Therapy opportunities in strange places

DSC00045As the driving half of a pet therapy team, I know how great Sam is at visiting patients at the hospital and hospice. It’s his special gift where people are drawn to him whenever he trots down a hallway. Thought I don’t expect it to happen outside the hospital, sometimes therapy encounters happen in the strangest places.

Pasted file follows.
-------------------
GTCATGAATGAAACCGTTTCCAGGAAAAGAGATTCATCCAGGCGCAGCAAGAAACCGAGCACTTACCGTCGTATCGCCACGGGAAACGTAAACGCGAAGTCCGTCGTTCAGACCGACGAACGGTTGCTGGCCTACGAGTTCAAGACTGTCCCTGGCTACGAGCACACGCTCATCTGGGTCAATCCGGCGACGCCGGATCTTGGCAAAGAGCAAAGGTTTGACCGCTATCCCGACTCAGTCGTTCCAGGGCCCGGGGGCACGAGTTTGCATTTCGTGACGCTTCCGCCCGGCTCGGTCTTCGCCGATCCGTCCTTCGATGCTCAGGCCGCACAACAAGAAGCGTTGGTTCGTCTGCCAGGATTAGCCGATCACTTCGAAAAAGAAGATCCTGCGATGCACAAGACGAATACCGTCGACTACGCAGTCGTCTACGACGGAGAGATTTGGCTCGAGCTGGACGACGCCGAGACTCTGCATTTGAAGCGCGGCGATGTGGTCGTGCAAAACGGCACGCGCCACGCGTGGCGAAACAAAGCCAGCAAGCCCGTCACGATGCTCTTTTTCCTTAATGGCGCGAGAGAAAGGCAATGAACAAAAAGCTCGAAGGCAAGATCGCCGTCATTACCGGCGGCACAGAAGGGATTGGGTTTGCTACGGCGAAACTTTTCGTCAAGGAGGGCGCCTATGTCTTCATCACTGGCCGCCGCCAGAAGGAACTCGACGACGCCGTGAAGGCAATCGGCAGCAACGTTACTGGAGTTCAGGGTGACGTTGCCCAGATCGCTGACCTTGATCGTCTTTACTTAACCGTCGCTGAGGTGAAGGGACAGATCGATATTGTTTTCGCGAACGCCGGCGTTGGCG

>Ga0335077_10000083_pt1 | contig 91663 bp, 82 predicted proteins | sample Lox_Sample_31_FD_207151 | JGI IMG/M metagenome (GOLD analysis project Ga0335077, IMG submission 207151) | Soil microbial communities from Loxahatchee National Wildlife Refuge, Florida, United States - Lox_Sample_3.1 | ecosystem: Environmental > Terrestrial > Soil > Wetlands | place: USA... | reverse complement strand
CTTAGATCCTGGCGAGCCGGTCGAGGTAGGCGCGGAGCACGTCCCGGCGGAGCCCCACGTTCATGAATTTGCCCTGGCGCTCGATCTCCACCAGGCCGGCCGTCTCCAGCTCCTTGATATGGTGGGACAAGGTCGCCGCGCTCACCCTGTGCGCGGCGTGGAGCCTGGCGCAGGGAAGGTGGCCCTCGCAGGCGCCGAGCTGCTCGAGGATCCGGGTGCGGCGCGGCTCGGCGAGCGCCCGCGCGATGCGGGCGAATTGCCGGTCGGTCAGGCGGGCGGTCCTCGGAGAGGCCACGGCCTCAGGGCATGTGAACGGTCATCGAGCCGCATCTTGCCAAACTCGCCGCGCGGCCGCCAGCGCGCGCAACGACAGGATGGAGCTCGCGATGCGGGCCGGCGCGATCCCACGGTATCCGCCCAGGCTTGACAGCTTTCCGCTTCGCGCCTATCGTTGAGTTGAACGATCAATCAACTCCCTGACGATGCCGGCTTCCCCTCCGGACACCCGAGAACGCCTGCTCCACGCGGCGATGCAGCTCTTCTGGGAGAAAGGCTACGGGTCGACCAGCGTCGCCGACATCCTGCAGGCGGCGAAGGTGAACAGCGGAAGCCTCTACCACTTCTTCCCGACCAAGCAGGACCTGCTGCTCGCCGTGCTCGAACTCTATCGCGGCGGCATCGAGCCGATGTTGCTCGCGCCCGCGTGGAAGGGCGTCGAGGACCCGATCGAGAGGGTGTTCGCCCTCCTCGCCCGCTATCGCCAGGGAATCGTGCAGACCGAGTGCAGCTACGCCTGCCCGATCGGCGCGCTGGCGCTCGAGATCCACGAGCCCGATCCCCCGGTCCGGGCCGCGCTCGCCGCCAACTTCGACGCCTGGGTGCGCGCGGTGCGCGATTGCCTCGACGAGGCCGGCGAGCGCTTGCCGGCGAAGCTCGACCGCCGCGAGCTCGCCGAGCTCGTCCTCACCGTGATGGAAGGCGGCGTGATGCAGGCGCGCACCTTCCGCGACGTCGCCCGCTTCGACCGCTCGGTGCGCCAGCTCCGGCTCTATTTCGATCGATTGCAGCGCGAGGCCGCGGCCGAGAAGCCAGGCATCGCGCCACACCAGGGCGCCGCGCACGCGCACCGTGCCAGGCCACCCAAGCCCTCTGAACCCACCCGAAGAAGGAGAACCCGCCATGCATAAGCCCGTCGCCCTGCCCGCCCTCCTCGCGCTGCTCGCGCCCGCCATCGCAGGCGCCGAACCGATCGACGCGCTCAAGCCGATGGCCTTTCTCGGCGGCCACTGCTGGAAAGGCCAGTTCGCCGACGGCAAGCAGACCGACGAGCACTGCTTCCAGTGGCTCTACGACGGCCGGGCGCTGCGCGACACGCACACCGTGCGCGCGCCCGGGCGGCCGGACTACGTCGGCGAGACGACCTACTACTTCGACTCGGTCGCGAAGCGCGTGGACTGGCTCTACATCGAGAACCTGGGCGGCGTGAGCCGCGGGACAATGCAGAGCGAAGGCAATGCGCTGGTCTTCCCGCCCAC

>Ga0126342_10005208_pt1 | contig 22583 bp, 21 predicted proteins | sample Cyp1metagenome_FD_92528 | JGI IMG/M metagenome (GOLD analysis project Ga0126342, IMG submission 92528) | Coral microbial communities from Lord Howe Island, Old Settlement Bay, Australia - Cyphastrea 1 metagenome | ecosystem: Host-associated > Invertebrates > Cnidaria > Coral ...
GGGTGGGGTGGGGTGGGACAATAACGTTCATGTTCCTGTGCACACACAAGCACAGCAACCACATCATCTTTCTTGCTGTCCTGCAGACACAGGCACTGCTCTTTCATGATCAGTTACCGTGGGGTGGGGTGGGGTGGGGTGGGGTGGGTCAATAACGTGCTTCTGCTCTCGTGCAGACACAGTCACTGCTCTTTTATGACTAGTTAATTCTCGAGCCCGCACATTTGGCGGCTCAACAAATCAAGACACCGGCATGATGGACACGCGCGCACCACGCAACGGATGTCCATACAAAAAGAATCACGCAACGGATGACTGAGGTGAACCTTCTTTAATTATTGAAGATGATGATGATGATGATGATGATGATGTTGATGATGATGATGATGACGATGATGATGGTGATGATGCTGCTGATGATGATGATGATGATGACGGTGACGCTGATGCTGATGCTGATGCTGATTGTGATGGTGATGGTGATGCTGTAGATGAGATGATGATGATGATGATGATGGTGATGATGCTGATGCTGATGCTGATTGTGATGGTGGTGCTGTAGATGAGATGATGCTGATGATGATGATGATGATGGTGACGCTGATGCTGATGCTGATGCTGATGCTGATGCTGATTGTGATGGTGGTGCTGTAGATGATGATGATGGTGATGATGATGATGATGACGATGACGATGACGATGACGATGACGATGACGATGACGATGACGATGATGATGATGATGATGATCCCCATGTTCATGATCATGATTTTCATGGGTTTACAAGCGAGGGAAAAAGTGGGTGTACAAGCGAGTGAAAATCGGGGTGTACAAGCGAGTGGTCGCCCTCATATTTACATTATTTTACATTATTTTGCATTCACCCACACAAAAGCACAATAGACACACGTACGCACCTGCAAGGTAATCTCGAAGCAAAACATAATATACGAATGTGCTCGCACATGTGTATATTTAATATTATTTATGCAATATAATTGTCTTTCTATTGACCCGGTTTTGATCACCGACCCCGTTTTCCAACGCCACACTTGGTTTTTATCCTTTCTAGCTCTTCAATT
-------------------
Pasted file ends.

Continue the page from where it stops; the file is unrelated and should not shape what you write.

Take for example last night. We were out for our evening walk. It had rained earlier and the air was pleasant with the fresh scent of rain still clinging to flowers, grass and trees. About 2/3 of the way of our usual path, we encountered a couple of ladies, a mom and her adult daughter walking an adorable Dachshund/Lab mix. Yes, it was a strange-looking dog, but cute as a button. “Molly” seemed to gravitate toward Sam and her owner said she generally likes tall male dogs. We talked for several minutes and Sam kept gazing into the daughter and the mom’s eyes quite intently. The conversation turned when they said how they just couldn’t get over his soulful eyes and I mentioned he was a therapy dog. At the same time,  they both exclaimed, “no wonder…that totally explains it!” The mom it turned out works as an admittance nurse at another metro area hospice center and she remarked how perfectly suited Sam was to ministering to patients since he was doing the same thing with them. The mom admitted she had never been a fan of poodles in the past but there was something very special about Sam. She proceeded to get down on the sidewalk and sat next to Sam and repeatedly stroking his head and ears for a good number of minutes. It was really remarkable how he patiently and genuinely waited for a signal that they were finished and yet he seemed to hang on their every word as if he completely and deeply understood what they were saying.